[0192] In step 1920, a column k in the configuration-control matrix 1710 is selected. The selection is cyclic starting with k=0 to k=PH−1, then back to k=0 when k=PH. For each value of k, the entry in the row corresponding to j=H is initially selected (step 1920). The input-port groups are examined in a descending order, starting from j=H, towards j=1. In step 1922, the edge-node group number, j, is examined to determine if the entire column has been processed. If j=0, control is transferred back to step 1920 where the column number k is increased by one. A value of j=0 indicates that the H entries of a current column in matrix 1710 have already been processed. The new number k, modulo PH, corresponds to the new column in configuration-control matrix 1710 to be processed. If, in step 1922, j>0, then at least one of the entries of the current column remains to be processed. Thus, in step 1924 the entry C(k,j) in the configuration-control matrix 1710 is examined to determine if new connectivity computation is required. If entry C(k, j) equals 1, the next input-port group, (j−1) is selected and control is transferred back to step 1924 through step 1922. As described above, step 1922 terminates column processing when the value of g reaches zero. Thus, the value of j when step 1924 is reached can not be less than 1.

[0193] If, in step 1924, entry C(k,j)=0, then the following steps 1930, 1940, 1950, and 1960, are executed before examining the next-edge-node group (j−1), with j>1. In step 1930, the entry for group j in the connectivity-tracking matrix 1650 is complemented (from 0 to 1 or vice versa) to point to the memory 1620 (1620A or 1620B) presently holding the succeeding connectivity sub-matrix for group j, and now becoming the current connectivity sub-matrix for group j.

[0194] In step 1940 a new connectivity sub-matrix for group j is computed. The computation must also determine a new connectivity for each edge node that must change its connectivity and that belongs to edge-node group j corresponding to input-port group j. This step is further detailed in FIG. 20.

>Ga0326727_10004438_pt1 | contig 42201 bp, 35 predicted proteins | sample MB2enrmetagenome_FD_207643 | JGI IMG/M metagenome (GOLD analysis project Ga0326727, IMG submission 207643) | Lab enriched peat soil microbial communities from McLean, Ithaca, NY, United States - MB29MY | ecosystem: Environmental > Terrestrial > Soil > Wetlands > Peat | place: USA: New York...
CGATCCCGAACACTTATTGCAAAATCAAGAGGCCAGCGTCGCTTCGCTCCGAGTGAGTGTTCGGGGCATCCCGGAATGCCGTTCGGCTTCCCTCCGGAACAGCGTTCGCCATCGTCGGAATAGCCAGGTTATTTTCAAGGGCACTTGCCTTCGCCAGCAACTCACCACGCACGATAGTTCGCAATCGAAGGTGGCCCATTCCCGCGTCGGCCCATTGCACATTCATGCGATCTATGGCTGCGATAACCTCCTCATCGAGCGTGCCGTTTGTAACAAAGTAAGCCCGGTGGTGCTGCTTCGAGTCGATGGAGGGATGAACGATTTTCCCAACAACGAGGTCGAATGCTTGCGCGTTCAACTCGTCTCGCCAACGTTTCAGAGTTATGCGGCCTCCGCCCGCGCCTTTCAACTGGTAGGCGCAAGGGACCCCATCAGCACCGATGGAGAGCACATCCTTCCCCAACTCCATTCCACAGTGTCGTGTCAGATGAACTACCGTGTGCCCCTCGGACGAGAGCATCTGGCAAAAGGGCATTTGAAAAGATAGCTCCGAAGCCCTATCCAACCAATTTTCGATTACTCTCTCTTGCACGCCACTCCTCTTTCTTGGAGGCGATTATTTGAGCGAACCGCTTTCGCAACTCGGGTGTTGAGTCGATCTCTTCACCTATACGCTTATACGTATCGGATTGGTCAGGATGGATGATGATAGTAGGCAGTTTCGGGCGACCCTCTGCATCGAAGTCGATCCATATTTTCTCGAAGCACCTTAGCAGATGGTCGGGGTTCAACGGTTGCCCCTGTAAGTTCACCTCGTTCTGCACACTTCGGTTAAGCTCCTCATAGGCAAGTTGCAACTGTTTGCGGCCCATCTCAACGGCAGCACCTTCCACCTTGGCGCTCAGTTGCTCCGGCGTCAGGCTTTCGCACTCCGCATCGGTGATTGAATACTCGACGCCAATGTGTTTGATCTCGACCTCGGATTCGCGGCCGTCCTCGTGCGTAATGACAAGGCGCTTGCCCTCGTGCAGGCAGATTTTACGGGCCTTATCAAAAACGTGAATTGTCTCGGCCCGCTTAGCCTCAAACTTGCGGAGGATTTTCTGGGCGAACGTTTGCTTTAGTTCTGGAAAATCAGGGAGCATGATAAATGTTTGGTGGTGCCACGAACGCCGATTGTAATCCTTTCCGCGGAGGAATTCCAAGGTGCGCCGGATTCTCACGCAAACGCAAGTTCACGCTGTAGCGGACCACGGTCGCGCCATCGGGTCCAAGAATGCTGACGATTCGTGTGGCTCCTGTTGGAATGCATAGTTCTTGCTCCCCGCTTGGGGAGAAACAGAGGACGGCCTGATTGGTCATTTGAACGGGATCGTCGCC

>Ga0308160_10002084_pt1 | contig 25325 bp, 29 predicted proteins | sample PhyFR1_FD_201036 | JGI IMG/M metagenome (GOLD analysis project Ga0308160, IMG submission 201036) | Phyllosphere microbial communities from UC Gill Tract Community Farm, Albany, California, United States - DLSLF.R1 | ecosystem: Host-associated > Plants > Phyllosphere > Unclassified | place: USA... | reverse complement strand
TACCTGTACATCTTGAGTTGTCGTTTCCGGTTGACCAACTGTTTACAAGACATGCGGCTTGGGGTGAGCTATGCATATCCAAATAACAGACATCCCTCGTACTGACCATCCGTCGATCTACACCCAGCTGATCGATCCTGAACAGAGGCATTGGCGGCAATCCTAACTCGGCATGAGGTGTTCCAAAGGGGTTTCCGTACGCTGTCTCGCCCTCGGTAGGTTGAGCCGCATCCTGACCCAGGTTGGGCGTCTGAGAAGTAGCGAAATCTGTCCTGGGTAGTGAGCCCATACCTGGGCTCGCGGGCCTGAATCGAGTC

[0195] In step 1950, the individual edge-node connectivity updates are computed and distributed to affected edge nodes. Edge-node-specific connectivity changes are communicated to respective edge nodes. In step 1960, the new connectivity sub-matrix 1522 for group j is placed in a corresponding section in the succeeding connectivity memory 1620A or 1620B, which is determined to be the complement of the value (0 or 1) in an entry 1652 corresponding to group j as determined in step 1930. Control is then transferred back to step 1970.

[0196] The next input-port group, j−1, determined in step 1970, is then examined in step 1922, and if j>0, indicating a remaining edge-node group in the column k, the sequence of steps 1924, 1930, 1940, 1950, and 1960 is repeated. If step 1922 indicates that j=0, the next column in the configuration-control matrix 1710 is selected. It is noted that, according to another embodiment of the present invention, the reconfiguration process described with reference to FIG. 19 is a continuous and endless process and, therefore, there is no termination exit in step 1920 which continuously and cyclically scans the configuration-control matrix 1710.